Food for Thought "If you have the right people, with good, basic values and good work ethic, you can have a tremendous journey."

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Food for Thought 2 "The follow-up in my Food for Thought series, with more focus on my experiences with Six Sigma and Kaizen."

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December 9, 2014

To Do Lists : What Are You Trying To Accomplish?

I thought about this morning as I was driving back from a networking meeting with a long-time friend. I was thinking of all the things on my To Do list today, and that I could cross off this networking meeting, but that I also needed to add a couple actions that he suggested.

My daily Things To Do (TTD) list is broken down very clearly into personal and business tasks. I even circle the ones that I feel I MUST do today and I write my affirmations at the top of the page. However — and this is a hefty observation — we must never forget one thing when looking at our to do lists:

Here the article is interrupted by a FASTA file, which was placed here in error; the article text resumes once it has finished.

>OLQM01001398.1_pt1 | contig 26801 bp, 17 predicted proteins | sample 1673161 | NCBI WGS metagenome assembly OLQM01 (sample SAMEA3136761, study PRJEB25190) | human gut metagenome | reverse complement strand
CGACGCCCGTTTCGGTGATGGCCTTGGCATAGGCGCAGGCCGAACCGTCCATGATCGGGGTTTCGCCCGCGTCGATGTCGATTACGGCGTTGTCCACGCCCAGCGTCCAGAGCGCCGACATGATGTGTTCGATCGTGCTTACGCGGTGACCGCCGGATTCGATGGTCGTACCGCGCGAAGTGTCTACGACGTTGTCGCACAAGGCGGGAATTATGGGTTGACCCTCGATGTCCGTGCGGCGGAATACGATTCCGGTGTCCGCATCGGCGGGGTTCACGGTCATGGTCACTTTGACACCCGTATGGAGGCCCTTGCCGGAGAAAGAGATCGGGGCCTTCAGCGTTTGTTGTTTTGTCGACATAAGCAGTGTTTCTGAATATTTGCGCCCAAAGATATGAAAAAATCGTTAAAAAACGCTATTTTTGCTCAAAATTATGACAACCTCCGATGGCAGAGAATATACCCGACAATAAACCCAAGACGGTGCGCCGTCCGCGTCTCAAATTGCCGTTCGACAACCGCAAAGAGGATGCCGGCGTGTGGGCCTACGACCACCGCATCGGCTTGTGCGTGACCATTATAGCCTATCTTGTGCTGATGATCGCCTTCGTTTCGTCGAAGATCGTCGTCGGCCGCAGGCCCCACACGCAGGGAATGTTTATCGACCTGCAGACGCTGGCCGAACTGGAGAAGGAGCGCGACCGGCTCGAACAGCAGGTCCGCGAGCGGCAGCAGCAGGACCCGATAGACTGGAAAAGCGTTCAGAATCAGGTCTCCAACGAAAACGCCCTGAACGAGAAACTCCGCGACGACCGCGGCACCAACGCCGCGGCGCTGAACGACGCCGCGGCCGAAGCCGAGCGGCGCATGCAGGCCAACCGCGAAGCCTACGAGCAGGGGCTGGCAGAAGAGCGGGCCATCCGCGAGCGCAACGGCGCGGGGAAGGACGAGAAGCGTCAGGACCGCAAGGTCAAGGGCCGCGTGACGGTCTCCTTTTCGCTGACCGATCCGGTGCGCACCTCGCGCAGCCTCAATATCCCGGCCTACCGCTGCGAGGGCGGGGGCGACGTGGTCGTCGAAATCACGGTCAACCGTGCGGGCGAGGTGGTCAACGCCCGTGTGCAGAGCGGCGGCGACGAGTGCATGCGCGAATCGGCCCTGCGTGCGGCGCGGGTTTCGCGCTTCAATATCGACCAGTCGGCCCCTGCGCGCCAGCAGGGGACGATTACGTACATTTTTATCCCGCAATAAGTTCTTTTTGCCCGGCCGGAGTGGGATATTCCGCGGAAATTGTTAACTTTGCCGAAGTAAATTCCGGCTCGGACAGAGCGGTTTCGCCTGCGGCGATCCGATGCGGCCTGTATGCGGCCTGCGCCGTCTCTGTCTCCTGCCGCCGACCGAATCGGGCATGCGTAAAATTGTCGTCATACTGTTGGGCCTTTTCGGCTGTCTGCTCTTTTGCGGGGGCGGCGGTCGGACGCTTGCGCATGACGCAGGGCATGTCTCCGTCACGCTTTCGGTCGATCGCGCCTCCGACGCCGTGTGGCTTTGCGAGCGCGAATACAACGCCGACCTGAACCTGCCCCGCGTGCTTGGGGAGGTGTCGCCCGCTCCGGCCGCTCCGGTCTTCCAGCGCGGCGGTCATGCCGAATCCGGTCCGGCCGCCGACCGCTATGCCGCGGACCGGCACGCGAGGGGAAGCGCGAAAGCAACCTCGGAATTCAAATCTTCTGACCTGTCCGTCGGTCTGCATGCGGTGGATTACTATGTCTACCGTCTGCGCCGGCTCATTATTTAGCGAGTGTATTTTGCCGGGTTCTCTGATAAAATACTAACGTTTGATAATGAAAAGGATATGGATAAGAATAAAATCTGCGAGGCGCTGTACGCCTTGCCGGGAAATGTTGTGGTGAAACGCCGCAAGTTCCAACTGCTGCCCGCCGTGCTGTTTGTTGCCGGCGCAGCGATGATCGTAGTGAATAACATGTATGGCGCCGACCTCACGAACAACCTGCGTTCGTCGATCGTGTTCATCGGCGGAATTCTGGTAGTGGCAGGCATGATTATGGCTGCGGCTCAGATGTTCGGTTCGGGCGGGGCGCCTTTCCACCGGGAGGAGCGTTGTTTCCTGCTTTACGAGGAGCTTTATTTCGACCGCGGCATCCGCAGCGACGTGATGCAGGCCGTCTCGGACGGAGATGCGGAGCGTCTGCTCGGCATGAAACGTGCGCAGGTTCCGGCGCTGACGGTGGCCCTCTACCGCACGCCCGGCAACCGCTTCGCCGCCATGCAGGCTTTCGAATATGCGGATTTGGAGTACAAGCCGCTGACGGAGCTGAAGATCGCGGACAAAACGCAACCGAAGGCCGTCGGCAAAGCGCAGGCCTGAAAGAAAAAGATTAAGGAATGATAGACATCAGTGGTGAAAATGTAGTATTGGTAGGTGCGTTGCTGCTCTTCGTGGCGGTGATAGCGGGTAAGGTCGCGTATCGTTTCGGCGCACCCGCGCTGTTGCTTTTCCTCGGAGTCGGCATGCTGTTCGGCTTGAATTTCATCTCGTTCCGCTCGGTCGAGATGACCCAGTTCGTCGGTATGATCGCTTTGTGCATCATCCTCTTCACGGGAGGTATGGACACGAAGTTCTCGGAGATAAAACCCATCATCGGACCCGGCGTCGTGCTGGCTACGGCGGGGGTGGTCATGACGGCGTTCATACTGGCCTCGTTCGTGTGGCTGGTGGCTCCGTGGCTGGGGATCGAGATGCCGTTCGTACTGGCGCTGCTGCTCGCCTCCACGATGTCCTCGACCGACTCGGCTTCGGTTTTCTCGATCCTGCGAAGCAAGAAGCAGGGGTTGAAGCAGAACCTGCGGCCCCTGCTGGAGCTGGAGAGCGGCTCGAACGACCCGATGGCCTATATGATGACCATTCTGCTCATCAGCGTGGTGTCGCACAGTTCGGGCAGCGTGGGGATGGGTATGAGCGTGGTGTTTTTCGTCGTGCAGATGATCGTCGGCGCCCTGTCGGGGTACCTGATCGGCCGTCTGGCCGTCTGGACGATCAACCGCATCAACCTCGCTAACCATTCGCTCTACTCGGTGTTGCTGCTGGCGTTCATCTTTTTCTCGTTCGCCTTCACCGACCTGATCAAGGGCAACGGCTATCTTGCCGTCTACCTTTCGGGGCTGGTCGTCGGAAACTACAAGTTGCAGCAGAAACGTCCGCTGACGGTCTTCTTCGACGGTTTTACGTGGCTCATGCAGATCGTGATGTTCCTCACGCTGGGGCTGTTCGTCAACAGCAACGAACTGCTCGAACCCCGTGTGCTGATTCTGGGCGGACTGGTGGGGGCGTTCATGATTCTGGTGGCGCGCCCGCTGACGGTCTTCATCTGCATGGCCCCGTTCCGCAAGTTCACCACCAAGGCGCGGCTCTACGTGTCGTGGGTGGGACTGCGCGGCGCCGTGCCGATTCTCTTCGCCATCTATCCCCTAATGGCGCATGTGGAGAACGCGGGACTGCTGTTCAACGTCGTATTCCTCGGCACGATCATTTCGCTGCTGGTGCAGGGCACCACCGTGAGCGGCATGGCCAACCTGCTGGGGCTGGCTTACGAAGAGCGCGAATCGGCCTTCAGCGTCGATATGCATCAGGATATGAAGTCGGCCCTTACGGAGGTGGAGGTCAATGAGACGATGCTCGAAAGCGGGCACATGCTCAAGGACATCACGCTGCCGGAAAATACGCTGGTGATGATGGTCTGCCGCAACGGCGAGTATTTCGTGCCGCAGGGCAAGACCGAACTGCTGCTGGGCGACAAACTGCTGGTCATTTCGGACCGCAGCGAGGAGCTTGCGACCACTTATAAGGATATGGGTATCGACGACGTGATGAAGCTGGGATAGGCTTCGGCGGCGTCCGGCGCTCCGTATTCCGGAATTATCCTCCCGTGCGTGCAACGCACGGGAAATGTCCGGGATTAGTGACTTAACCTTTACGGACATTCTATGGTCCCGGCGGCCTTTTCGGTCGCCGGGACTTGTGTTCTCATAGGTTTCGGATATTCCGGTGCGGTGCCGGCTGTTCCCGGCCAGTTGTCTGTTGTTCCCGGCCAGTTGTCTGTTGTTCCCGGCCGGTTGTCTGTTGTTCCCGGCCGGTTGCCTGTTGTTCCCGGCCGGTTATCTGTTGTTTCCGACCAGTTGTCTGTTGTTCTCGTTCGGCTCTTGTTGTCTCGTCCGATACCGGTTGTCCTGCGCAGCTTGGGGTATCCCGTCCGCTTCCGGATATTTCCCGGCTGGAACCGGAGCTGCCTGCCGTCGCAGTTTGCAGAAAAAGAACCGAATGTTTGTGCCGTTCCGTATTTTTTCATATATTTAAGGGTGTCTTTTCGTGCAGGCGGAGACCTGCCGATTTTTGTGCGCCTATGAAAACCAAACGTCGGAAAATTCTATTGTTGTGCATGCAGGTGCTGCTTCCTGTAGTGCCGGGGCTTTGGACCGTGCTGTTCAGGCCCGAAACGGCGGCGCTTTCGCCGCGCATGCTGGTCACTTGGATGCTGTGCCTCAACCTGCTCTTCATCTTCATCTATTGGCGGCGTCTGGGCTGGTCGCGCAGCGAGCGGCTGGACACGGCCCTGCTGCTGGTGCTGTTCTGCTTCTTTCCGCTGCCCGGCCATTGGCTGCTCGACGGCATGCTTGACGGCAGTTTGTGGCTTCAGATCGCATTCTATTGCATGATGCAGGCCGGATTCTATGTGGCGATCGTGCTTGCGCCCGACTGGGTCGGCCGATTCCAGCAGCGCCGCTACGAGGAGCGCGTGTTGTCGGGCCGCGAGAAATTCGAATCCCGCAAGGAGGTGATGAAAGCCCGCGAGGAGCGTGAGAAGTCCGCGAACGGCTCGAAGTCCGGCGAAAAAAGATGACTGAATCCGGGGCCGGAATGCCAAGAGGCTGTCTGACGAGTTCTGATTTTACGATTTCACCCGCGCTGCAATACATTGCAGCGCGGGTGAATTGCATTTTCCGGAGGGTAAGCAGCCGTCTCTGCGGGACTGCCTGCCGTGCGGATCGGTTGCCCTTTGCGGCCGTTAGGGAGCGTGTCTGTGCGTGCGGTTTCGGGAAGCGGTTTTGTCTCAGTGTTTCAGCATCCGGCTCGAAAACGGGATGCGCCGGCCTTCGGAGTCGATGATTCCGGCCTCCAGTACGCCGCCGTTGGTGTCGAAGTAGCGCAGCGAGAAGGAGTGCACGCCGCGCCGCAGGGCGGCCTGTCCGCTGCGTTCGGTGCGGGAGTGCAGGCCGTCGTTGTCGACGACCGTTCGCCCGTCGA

Don’t confuse tasks and affirmations with goals.

Goals are the real objective; what do you really want to accomplish? These tasks and affirmations are just great tools to speeding up the process and staying focused. Affirmations give you the power of positive thinking, but they do not accomplish the goal. Tasks may move you toward the goal if you have tasks related to the path. We must do the tasks, we must have affirmations, but we must keep in mind:

Crossing off completed tasks on your To Do list is not your goal.

October 28, 2013

Fail Your Way to Success

I love Dilbert. And I also love Scott Adams’ outlook on success. So when this article appeared in the WSJ on 10/12/13 I had to read it twice. (For your reference http://on.wsj.com/17r1pEC)

I had a boss 40 years ago at Chevy Flint V8 Engine that told me it was much easier to be infamous than famous, and both people would be equally rewarded. I did not believe him then, but I do believe him now especially in the context of Adams’ article.

I like employees who have a passion for work. It’s great when they have passion to serve the customer, a passion to sell, and a passion to make money. I never had the desire to take the risk and start my own business from scratch. My passion was and still is cars and bicycles. I even wrote a business plan to start a business to make tandem bicycles. But, the business plan showed me that it was high risk, highly competitive and carried a low reward. So I decided against the business.